Pork pozole. Photo courtesy Chef Ingrid
The Day of the Dead, Día de los Muertos, is celebrated October 31, November 1st and 2nd in Mexico and elsewhere around the globe. People gather to remember deceased friends and family members, and to feast in their honor. You can learn more about it here.
Mexican food is a de rigeur (we’re not sure if the Spanish equivalent is de rigor) part of the celebration. Ingrid Hoffmann, host of the Univision’s Delicioso and author of Latin D’Lite: Delicious Latin Recipes with a Healthy Twist, sent us this recipe for pork pozole.
Pozole is a hominy-based stew, usually made with pork shoulder; some people prefer chicken pozole.
Bowls of shredded cabbage, avocado, radishes, chopped cilantro and lime wedges are set on the table so that each person can garnish his or her pozole to taste. Tortillas and Mexican beer complete the course.
RECIPE: PORK POZOLE
Ingredients For 4 To 6 Servings
4 dried whole New Mexico chiles
1 cup boiling water
2 teaspoons peanut oil
8 ounces boneless pork loin chops, trimmed and cut into ½-inch pieces
1 medium yellow onion, chopped
6 garlic cloves, finely chopped
2 teaspoons dried Mexican oregano (substitute any oregano)
4 cups reduced-sodium chicken broth
2 15.5-ounce cans* white hominy, drained and rinsed
½ cup green cabbage, shredded
1 Hass avocado, pitted, peeled, and thinly sliced
¼ cup radishes, thinly sliced
¼ cup fresh cilantro, chopped
2 limes, quartered
For The Garnishes
*If you prefer, buy dried hominy and soak overnight.
1. PLACE the chiles in a heatproof medium bowl. Pour the boiling water over the chiles. Let stand until soft, about 30 minutes. Drain, reserving ¼ cup of the liquid. Cut the chiles lengthwise in half and discard the stems and seeds. Transfer to a blender or food processor and purée with the reserved liquid. Transfer to a bowl and set aside. Meanwhile…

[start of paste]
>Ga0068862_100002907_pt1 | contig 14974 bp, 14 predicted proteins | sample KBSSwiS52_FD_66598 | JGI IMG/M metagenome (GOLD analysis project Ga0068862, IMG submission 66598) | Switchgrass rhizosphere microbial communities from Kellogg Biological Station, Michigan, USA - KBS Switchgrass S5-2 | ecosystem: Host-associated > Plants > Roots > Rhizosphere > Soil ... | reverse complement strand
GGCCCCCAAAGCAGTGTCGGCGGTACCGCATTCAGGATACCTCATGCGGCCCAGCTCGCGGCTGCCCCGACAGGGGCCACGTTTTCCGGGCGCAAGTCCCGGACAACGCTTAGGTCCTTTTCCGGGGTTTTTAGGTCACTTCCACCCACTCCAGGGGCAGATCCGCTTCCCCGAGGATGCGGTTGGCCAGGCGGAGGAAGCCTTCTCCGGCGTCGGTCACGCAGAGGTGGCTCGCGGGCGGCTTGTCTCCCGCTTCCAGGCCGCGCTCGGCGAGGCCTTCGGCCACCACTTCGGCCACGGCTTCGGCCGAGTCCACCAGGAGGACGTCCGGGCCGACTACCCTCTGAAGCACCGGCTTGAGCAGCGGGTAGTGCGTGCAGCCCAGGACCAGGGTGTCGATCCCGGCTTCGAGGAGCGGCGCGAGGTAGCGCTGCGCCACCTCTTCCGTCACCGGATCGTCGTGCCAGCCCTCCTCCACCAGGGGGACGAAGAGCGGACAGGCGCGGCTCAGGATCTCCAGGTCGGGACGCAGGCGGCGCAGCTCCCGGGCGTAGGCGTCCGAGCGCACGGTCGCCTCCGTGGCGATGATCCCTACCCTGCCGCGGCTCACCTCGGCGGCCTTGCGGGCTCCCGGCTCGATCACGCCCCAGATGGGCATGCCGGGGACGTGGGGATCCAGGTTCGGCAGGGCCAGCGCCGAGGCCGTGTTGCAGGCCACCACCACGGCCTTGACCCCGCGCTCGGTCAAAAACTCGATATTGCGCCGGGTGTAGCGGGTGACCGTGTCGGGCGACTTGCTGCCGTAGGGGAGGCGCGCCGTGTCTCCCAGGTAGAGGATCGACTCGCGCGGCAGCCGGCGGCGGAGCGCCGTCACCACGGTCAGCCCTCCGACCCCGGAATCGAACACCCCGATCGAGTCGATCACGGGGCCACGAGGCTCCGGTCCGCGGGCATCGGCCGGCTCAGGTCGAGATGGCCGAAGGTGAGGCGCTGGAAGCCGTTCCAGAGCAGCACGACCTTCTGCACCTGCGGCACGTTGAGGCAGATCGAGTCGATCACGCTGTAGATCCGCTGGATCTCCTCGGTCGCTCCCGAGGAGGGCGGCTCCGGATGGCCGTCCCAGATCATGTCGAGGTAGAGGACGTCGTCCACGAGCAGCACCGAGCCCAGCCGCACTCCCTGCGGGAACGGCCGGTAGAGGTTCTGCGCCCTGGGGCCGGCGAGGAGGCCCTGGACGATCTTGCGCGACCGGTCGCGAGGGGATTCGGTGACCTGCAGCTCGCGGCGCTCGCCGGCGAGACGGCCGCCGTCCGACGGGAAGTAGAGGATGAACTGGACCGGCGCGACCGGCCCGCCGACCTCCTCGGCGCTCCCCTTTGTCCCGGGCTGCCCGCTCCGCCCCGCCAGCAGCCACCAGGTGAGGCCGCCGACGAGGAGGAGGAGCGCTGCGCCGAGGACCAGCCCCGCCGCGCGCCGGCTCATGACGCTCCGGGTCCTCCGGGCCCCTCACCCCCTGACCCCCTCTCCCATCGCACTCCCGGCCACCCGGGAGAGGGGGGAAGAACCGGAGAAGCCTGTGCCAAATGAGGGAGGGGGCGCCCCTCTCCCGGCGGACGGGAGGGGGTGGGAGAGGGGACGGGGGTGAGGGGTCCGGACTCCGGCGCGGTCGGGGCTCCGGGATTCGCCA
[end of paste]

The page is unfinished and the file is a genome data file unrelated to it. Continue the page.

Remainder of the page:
2. HEAT 1 teaspoon oil in a Dutch oven over medium-high heat. Add the pork and cook, turning occasionally, until browned, about 5 minutes. Transfer the pork to a plate.
3. ADD the remaining 1 teaspoon oil, onion, and garlic to the Dutch oven. Cook over medium-high heat, stirring occasionally, until the onion is softened, about 5 minutes. Stir in the chile paste (purée) and oregano and mix well.
Hominy can be purchased in cans, ready to use, or in bags of dried kernels, which need to be soaked overnight. Photo courtesy Goya.
4. RETURN the pork to the Dutch oven. Add the broth and hominy and bring to a boil. Reduce the heat to medium low and cover. Simmer, stirring occasionally, until the flavors are blended and the pozole thickens slightly, about 1 hour. Season with salt.
5. SERVE: ladle the pozole into soup bowls. Allow each guest to top with cabbage, avocado, radishes, and cilantro, as desired, and serve lime wedges on the side for squeezing.
WHAT IS HOMINY?
Hominy is made from dried maize (corn) kernels which have been treated with an alkali (such as limewater) in a process called nixtamalization.
After treatment, the kernels are more easily ground, nutritional value is increased, flavor and aroma are improved. Hominy is then used in the production of tortillas and tortilla chips (but not corn chips), tamales, hominy grits and many other foods.